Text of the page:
I might be misreading, but I'm seeing a new mom who gets stressed when the kid is away from her for too long, even when everything is perfectly fine. So if that's the root of the problem--a mom too stressed to let her kid out of her sight--that to me sounds like the problem to deal with. Maybe not right now, but, then again, why not right now?

But I know a lot of overprotective and very anxious parents, so my bias is always against that.
posted by bluedaisy at 11:15 PM on August 28, 2010 [1 favorite]


The sleep deprivation right now is doubtless adding to your wife's anxiety and she might also feel a little fear that all the attention she gives the newborn means she is not giving enough to the three-year-old so a day when the toddler is gone that sounded really good a week ago now causes some anxiety. What ever the reason, if she continues to feel anxious about this you should respect her wishes right now. Later the two of you can work on it.

I feel that the child's parents have to stand united on issues like this and that you each should deal with your own parents and siblings whenever there is a conflict. Whatever the reason for it, your wife is anxious about this and so are you. I wouldn't want a potentially bullying cousin along if I couldn't talk to the adults in charge about this issue. He, too, will will be free of his parents' scrutiny and might take the opportunity to play a little rougher than you've heretofore observed.

An additional area of potential concern is the reaction of the child to the sustained stimulation of crowds and activity. Eating junk food and becoming over-stimulated can result in some crankiness when the outing is over and might even bring on a difficult bedtime scene. This won't increase the attractiveness of an outing with grandparents in your wife's eyes.

Possibly a postponement based on not taking them both together the first time or making the outing briefer would spare hurt feelings and allow you to take this more slowly and avoid too much anxiety.

You don't mention what your mother says about this. Is she not any more approachable than your father? If she is not more aware of potential problems on this trip than your father seems to be and you can't talk to her, either, maybe this is just too soon for an outing this fraught.

Grandparents usually will change their ways if they have to in order to have access to the grandkids. They might not like to, but they will. You really do hold all the cards here. Good luck.

Thumbs up for supporting your wife and understanding the physical and emotional demands on a new mother.
posted by Anitanola at 12:59 AM on August 29, 2010


Your kids should be able to spend time alone with their grandparents.

On the other hand, the grandparents must be willing to accept guidance from you on how to handle the kids, including such questions as where they take the kids. I agree with murray that it is the job of the blood relative (i.e. you) to have this conversation with the grandparents.
posted by alms at 3:17 AM on August 29, 2010 [1 favorite]


Also, grandparents are supposed to be more relaxed for two reasons- they have decades of experience bringing up kids and that gives them perspective and they had to enforce rules and make their kids eat their greens and because they are now grandparents they can be more easygoing about these things. Have you asked your son if he likes playing with his cousin, chances are he loves to and that he loves the playfighting they do as well.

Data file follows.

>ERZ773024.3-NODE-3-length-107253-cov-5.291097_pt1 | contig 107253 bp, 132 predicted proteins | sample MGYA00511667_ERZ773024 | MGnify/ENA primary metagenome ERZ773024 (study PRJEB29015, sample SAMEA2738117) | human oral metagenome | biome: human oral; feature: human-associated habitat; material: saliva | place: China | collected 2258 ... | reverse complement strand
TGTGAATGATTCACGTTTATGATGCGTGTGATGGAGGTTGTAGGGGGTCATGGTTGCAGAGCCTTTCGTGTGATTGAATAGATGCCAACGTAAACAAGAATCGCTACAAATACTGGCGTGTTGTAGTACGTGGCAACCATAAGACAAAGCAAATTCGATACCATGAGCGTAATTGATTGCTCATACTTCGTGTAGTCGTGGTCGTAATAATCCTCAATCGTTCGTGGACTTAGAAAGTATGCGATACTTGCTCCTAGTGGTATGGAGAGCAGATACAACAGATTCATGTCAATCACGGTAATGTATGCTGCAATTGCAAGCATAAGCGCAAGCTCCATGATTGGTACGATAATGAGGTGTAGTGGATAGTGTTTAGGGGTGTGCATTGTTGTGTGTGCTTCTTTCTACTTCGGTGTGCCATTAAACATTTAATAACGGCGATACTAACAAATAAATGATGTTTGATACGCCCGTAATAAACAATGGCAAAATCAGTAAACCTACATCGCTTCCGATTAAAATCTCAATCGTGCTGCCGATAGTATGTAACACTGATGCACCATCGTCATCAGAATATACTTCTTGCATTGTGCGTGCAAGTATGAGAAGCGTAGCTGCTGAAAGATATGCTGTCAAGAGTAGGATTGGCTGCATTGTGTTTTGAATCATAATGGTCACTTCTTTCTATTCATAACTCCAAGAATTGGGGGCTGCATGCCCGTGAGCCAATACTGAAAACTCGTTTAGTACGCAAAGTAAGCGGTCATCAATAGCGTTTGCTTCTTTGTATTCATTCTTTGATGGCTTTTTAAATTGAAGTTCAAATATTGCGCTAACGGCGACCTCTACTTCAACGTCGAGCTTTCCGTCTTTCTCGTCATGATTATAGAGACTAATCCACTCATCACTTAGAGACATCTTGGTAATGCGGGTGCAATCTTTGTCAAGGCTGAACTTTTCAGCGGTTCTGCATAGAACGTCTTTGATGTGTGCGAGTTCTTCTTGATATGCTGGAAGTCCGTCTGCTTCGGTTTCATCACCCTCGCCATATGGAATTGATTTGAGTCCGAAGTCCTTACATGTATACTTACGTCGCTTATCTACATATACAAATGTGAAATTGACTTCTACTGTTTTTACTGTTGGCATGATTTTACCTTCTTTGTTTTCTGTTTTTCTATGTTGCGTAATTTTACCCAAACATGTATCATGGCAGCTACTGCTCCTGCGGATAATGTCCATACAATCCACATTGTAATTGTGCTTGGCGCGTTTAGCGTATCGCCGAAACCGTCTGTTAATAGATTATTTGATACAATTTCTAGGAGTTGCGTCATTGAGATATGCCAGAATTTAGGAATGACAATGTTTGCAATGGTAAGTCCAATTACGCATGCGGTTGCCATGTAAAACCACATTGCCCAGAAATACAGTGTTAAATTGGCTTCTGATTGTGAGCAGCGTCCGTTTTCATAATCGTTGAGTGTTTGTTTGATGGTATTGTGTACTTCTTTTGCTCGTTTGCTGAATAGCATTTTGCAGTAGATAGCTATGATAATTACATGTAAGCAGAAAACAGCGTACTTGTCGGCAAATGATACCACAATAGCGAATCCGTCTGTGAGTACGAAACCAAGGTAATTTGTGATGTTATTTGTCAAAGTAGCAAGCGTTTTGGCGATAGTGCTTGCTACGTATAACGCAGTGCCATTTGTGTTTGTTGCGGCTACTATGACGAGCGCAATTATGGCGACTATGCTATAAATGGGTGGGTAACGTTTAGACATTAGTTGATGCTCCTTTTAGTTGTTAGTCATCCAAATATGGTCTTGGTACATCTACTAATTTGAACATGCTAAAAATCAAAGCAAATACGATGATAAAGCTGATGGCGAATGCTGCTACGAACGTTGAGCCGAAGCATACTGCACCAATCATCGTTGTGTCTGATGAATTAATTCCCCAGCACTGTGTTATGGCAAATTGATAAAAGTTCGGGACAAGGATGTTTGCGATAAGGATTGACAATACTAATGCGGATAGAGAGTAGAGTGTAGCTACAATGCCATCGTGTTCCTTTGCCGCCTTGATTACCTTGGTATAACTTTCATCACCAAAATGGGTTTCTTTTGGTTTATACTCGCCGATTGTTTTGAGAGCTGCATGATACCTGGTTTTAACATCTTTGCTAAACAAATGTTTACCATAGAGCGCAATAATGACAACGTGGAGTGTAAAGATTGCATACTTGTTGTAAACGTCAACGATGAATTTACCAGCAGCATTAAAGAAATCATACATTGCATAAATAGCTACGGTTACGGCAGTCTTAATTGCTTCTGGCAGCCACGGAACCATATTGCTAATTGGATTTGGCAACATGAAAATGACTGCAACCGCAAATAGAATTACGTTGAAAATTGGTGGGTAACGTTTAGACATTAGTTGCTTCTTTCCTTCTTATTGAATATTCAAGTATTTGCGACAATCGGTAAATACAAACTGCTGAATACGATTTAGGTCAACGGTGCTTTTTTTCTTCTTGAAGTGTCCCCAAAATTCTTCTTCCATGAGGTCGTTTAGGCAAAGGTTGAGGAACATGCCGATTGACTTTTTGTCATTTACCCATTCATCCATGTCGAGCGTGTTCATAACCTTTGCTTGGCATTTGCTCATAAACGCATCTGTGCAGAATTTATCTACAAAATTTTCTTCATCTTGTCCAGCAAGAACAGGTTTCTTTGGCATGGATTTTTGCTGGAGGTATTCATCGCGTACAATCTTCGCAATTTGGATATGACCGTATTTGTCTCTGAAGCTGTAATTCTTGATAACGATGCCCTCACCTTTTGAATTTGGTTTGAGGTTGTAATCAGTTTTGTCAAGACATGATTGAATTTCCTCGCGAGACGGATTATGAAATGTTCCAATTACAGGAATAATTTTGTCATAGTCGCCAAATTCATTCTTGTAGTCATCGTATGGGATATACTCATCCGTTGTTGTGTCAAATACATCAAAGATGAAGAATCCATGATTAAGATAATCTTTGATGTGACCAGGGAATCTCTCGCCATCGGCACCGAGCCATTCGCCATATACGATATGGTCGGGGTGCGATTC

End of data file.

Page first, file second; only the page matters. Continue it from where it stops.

posted by koahiatamadl at 3:50 AM on August 29, 2010


but she's quite protective in general and we can't really take advantage of the kindness of various members of our family to watch our child for very long without setting off an anxious panic in my wife.

Eventually you two are going to want to go out for more than an hour. Maybe an overnight or weekend trip - just the 2 of you. That's going to be really difficult to pull off with 2 kids who have never spent a long stretch of time with anyone other than you and your wife.

And anecdotally, eventually your parents may stop asking you to take your kids places and end up taking the cousin and his current/future siblings. They'll be having a blast while your son and his sibling will wonder why they never get to go along. I lived that, and it was no fun.
posted by ladygypsy at 6:05 AM on August 29, 2010


I want to echo Anitanola (and others) one one point. This does sound like an issue to be addressed -- but, not right now. The key part here being the newborn.
posted by kmennie at 6:17 AM on August 29, 2010


I'm not sure what the question is: are you trying to figure out what YOU should be feeling here, and trying to figure out whether you agree with your wife, or with your parents? If that's the case, I think your parents are being perfectly reasonable. Some of the most fun times I've had with my grandparents was in these exact scenarios where they took me and by brother(s) out when the new(est) baby was new.

But if you are figuring out how to tell your parents no, then just tell them. "Hey, mom and dad, let's do it another time. The Mrs. is a little anxious right now and even though we probably do need the break, it won't really be a break for her if she's going to be all anxious the whole time."

It IS important how you "blame" your wife for this. If you do some version of "hey, I'm all for it, but you-know-who is saying no," you are increasing tension in the extended family. But if it is more like the above, where you simply explain the reason, and that you 100% support it, you aren't really "blaming" her as much as you are simply relating a family decision.
posted by gjc at 7:24 AM on August 29, 2010


I spent a ton of time with my grandparents from a very young age on up. These happen to be some of my best memories.
posted by Catbunny at 9:07 AM on August 29, 2010


My parents would like to take their grandchildren on an outing in a place with lots of crowds and constant activity